Picodoc Corporation still exists, although it has been dormant for many years. It’s encouraging to see the current explosion of interest in AI, especially the burgeoning Canadian AI scene. For those like me, who have been working away in near anonymity for decades, it’s a time of great excitement and hope. Today, I’m mainly into computational citizen science, and advanced technologies, such as blockchain, that might be applied to it.

Learning does not mirror Teaching

An implicit assumption in most educational infrastructure is that teaching and learning are closely similar processes, perhaps even mirror images of each other. In the abstract at least, there is a transfer of knowledge from teacher to learner. It’s even possible that once a learner has assimilated enough taught knowledge, they could ‘switch polarity’ and become a teacher. No, this is not another well crafted advocacy for sweeping reform in the educational system. I am neither qualified nor motivated to deliver such a thing. I just want to say a few words in the context of some aspects of computational thinking. There are several ways to categorize programming languages: procedural, declarative, functional, concatenative, syntonic, object oriented, data oriented, etc. My point is merely this: teaching is declarative, learning is syntonic.

The ability to acquire and the ability to impart are wholly different talents. The former may exist in the most liberal manner without the latter.
– Horace Mann

When we start out, we immediately inherit a vast and exponentially expanding body of human knowledge. This is our birthright, it does not belong to gate keepers or authorities who mete out crumbs as they see fit. Academia has the task of adding to and curating this knowledge – it doesn’t own it.

The unifying term ‘education’ implies a deep connection, a yin-yang, almost mathematical sort of symmetry between teaching and learning. This symmetry is a perception that is eagerly supported by academia, it’s an intuitive and widely held view, a ‘central dogma’. There is little evidence for it, however. It should be remembered that mathematics is only shorthand for the complexity of nature. Nature is a realm of computation and evolution, and mathematics is one of the tools that enables a vastly simplified model of reality to be held in a three-pound hominid brain. It is often said that mathematical concepts such as π and the Fibonacci Sequence are seen everywhere in nature. That’s true, but they’re seen by who? Snails and daisies, or humans? The fact that we see a pattern does not necessarily mean that a ‘Deep Truth’ has been discovered. Anthropomorphizing nature is a mistake. Furthermore, it is difficult to see even a logical similarity between Plato in the olive groves of Athens and the result of many millions of years of evolution by variation and natural selection.

There is one aspect of teaching though, that is highly influential on learning. That is in a teacher’s capacity to inspire.

If you want to build a ship, don’t drum up people to collect wood and don’t assign them tasks and work, but rather teach them to long for the endless immensity of the sea.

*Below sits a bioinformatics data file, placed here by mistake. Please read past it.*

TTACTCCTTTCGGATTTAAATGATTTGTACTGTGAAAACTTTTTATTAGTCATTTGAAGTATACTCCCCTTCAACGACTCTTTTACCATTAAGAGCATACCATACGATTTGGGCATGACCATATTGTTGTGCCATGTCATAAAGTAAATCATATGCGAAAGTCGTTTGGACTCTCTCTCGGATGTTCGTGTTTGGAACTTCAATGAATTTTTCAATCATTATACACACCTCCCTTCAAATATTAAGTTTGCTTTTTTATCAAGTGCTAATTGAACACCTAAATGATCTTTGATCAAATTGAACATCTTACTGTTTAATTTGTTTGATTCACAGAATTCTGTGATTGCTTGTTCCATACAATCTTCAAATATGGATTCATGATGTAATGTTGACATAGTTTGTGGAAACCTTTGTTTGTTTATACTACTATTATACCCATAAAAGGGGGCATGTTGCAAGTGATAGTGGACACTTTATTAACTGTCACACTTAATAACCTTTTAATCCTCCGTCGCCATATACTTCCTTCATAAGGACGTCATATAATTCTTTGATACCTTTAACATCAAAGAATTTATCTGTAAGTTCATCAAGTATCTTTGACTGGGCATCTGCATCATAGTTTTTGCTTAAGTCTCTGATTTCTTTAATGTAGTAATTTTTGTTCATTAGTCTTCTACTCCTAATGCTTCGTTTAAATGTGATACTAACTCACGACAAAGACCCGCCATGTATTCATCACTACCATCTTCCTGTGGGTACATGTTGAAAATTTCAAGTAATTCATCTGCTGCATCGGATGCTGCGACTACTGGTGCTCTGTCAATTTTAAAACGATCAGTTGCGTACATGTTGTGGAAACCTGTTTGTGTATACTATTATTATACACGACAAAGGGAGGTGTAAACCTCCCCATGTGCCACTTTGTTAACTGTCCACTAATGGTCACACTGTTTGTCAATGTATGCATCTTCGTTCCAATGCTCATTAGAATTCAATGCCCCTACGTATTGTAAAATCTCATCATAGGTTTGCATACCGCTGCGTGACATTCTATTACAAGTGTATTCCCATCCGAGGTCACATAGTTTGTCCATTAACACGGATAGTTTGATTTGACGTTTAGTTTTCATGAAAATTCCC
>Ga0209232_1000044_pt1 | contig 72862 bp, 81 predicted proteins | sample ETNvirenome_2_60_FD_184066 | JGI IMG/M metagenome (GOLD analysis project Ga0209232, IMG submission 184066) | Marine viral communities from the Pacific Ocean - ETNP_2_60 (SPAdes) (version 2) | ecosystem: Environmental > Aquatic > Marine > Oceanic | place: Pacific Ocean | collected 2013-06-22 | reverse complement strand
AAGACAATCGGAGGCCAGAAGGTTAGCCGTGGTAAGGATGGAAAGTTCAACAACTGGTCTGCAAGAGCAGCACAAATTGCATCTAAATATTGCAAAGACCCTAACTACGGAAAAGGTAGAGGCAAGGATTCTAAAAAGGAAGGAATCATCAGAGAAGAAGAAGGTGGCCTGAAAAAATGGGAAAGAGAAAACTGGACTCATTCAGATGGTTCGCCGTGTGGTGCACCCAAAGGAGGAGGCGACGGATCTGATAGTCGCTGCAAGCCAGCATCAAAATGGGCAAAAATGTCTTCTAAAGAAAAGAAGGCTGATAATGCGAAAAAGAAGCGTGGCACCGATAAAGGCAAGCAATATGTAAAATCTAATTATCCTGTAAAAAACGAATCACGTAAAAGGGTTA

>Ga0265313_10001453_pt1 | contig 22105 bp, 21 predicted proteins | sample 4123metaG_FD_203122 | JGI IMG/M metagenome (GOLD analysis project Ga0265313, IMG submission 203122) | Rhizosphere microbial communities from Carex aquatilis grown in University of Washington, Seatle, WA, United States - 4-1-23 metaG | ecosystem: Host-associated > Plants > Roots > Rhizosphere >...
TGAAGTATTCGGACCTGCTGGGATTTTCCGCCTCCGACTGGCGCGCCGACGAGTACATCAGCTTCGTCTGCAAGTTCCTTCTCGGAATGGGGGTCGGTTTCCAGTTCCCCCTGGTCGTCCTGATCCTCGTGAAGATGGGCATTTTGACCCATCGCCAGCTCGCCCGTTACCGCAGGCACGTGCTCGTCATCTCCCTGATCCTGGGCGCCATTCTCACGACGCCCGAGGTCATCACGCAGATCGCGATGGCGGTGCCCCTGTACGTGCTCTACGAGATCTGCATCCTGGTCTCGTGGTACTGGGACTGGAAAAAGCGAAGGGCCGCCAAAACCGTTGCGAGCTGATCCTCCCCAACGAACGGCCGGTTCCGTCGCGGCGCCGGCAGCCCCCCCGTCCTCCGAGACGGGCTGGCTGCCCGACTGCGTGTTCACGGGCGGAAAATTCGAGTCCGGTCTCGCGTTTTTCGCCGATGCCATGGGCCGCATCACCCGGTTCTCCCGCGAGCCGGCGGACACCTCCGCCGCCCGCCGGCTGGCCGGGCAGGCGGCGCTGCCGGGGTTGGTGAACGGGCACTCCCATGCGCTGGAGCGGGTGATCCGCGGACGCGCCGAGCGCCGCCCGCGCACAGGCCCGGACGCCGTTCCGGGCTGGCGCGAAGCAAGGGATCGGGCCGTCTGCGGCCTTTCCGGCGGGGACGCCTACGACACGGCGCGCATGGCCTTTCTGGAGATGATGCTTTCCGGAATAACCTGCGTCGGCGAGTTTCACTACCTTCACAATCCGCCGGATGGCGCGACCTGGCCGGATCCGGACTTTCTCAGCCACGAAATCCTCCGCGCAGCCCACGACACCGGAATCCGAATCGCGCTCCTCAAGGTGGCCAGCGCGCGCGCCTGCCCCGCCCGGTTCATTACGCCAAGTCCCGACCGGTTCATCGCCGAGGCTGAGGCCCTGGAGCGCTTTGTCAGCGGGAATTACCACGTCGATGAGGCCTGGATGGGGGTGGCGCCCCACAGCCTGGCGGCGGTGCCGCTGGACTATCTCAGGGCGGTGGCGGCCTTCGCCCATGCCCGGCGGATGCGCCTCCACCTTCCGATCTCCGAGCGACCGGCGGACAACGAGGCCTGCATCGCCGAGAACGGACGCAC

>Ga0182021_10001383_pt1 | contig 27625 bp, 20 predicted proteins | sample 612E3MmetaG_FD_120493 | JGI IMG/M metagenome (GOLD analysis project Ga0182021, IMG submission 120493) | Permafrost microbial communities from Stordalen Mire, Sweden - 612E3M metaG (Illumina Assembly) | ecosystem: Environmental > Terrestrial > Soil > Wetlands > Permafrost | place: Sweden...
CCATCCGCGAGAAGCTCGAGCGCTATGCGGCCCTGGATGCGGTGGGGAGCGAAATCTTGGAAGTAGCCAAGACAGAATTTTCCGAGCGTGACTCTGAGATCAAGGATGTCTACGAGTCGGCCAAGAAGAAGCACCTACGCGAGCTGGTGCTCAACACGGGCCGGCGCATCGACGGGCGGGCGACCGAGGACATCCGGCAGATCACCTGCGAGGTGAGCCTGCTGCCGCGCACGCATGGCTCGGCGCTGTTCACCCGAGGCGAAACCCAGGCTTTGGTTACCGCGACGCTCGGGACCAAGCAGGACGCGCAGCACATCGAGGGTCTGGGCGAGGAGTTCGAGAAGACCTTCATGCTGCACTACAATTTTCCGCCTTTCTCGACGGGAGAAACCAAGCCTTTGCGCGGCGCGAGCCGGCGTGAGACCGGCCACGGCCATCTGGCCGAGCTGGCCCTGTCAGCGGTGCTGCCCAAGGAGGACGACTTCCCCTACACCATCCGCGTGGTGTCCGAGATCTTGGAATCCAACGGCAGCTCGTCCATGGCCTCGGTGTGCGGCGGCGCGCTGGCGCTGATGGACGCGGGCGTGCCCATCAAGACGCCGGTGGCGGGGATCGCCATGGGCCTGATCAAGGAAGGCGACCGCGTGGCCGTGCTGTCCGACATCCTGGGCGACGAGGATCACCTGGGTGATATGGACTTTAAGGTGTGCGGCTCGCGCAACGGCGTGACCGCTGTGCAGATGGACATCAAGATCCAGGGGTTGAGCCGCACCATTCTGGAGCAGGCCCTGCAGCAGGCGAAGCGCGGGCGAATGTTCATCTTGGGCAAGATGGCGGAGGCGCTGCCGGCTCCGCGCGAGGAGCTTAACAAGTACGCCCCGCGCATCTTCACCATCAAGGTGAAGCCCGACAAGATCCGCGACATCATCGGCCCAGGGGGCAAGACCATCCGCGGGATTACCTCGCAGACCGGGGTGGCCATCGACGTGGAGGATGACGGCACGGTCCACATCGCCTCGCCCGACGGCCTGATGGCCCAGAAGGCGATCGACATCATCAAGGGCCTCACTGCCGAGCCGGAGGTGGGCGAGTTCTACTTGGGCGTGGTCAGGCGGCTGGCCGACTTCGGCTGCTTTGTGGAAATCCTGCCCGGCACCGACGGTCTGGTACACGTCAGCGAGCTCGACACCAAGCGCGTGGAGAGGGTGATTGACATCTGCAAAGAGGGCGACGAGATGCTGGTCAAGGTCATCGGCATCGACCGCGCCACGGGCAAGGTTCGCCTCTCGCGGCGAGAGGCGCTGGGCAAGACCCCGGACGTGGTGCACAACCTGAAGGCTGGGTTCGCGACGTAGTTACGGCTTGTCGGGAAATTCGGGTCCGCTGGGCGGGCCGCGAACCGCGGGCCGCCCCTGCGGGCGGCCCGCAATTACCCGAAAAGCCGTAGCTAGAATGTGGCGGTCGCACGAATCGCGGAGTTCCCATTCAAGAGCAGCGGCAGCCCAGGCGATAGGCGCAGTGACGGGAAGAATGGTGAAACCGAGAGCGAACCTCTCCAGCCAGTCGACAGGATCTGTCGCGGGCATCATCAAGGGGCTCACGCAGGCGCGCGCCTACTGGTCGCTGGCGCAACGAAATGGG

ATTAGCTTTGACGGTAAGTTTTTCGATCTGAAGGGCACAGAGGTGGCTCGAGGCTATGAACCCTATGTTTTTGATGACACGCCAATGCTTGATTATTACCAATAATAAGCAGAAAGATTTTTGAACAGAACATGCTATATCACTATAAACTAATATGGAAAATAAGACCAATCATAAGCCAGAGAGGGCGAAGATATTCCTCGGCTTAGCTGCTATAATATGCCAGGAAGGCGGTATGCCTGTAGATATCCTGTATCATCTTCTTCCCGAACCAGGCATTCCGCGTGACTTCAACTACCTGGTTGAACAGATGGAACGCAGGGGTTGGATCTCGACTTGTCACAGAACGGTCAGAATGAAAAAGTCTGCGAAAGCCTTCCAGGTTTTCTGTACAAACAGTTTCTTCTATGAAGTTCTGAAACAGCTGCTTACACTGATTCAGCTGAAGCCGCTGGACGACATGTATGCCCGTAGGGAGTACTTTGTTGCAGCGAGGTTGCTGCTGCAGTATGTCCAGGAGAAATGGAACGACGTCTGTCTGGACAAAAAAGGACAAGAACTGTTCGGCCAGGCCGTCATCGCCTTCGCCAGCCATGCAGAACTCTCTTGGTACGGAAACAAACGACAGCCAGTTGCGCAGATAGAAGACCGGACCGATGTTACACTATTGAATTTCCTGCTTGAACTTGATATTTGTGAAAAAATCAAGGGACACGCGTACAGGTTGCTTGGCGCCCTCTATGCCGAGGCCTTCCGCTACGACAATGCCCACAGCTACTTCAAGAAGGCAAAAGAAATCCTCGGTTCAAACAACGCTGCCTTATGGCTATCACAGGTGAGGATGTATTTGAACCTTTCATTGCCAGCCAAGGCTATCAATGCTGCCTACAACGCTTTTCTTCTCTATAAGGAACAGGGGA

– Antoine de Saint-Exupéry

Human knowledge may be a birthright, but the storage and delivery systems for that knowledge are subject to the laws of socio-economics just like every other industry. Papyrus, the printing press, telegraphy, telephony, electronic media, and ultimately the Internet has been the path of technology.

While not able to exactly lay out a guaranteed path, a teacher can describe the landscape, list known boundary conditions, and illustrate and clarify goals and heuristics. Teaching is therefore, a formal, objective, descriptive task. In programming parlance, it is ‘declarative’.

Learning stuff is a very different topic from teaching. We have basically the same neurology as people did way back when banging rocks together was high technology. We evolved to find food, avoid predators, and reproduce. Of course, when intelligence arrived on the scene, things became ‘non-linear’. When social behaviour and language arrived, Alice tumbled down the rabbit hole.

The smartphone is a testament to language, science, and technology, but not increased individual intelligence. In 1965, a good pocket radio had a handful of transistors. Today’s smartphone has over a billion. People haven’t gotten a hundred million times smarter in the last 50 years (at least I know that I haven’t). Buckminster Fuller’s “Knowledge Doubling Curve” goes from 100 years around 1900, to 25 years around 1950, to 1 year today, to months/weeks/days/hours? soon. Accurate predictions are difficult because human activity is now blending with machine learning, and it’s a whole new ball game. If the central dogma that teaching and learning are symmetrical ever was true, it is becoming less true with each passing year.

So how do human learners continue to even be relevant? Well, the good news is that the same evolved learning capacity we’ve always had is applicable to any level of abstraction. In fact, perhaps a serious exploration of exactly what ‘level of abstraction’ means would be a good thing for young minds. An associated idea is that ‘things’ are not of primary importance, but rather that the connections between things are. Metaphors are examples of such connections. If we can conceptualize atoms and galaxies in terms of table-top models, we have a shot at comprehension. Also, people can learn on their own using reasoning, common sense (bootstrapping), reverse engineering, and intelligent trial and error.